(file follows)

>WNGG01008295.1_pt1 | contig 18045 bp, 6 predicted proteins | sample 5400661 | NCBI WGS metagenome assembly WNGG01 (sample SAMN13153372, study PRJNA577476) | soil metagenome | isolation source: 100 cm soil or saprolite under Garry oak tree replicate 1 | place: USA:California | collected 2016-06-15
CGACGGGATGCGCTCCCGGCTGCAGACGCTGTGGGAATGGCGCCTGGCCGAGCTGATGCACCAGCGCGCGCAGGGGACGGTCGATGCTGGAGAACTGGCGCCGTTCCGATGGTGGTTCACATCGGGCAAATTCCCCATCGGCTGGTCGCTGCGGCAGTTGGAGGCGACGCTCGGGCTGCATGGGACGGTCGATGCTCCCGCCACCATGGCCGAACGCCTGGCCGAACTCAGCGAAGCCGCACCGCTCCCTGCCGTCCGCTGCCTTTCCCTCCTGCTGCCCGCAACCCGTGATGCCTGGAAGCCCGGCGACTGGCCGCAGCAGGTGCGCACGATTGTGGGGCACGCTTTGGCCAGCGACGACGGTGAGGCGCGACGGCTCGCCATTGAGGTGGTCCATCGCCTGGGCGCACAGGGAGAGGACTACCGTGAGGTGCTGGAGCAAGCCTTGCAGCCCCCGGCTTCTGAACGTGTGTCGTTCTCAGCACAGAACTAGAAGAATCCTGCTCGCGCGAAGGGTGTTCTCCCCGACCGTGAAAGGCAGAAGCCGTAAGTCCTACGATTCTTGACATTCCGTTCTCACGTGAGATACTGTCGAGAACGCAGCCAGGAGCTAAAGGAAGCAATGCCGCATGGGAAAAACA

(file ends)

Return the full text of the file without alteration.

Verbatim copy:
>WNGG01008295.1_pt1 | contig 18045 bp, 6 predicted proteins | sample 5400661 | NCBI WGS metagenome assembly WNGG01 (sample SAMN13153372, study PRJNA577476) | soil metagenome | isolation source: 100 cm soil or saprolite under Garry oak tree replicate 1 | place: USA:California | collected 2016-06-15
CGACGGGATGCGCTCCCGGCTGCAGACGCTGTGGGAATGGCGCCTGGCCGAGCTGATGCACCAGCGCGCGCAGGGGACGGTCGATGCTGGAGAACTGGCGCCGTTCCGATGGTGGTTCACATCGGGCAAATTCCCCATCGGCTGGTCGCTGCGGCAGTTGGAGGCGACGCTCGGGCTGCATGGGACGGTCGATGCTCCCGCCACCATGGCCGAACGCCTGGCCGAACTCAGCGAAGCCGCACCGCTCCCTGCCGTCCGCTGCCTTTCCCTCCTGCTGCCCGCAACCCGTGATGCCTGGAAGCCCGGCGACTGGCCGCAGCAGGTGCGCACGATTGTGGGGCACGCTTTGGCCAGCGACGACGGTGAGGCGCGACGGCTCGCCATTGAGGTGGTCCATCGCCTGGGCGCACAGGGAGAGGACTACCGTGAGGTGCTGGAGCAAGCCTTGCAGCCCCCGGCTTCTGAACGTGTGTCGTTCTCAGCACAGAACTAGAAGAATCCTGCTCGCGCGAAGGGTGTTCTCCCCGACCGTGAAAGGCAGAAGCCGTAAGTCCTACGATTCTTGACATTCCGTTCTCACGTGAGATACTGTCGAGAACGCAGCCAGGAGCTAAAGGAAGCAATGCCGCATGGGAAAAACA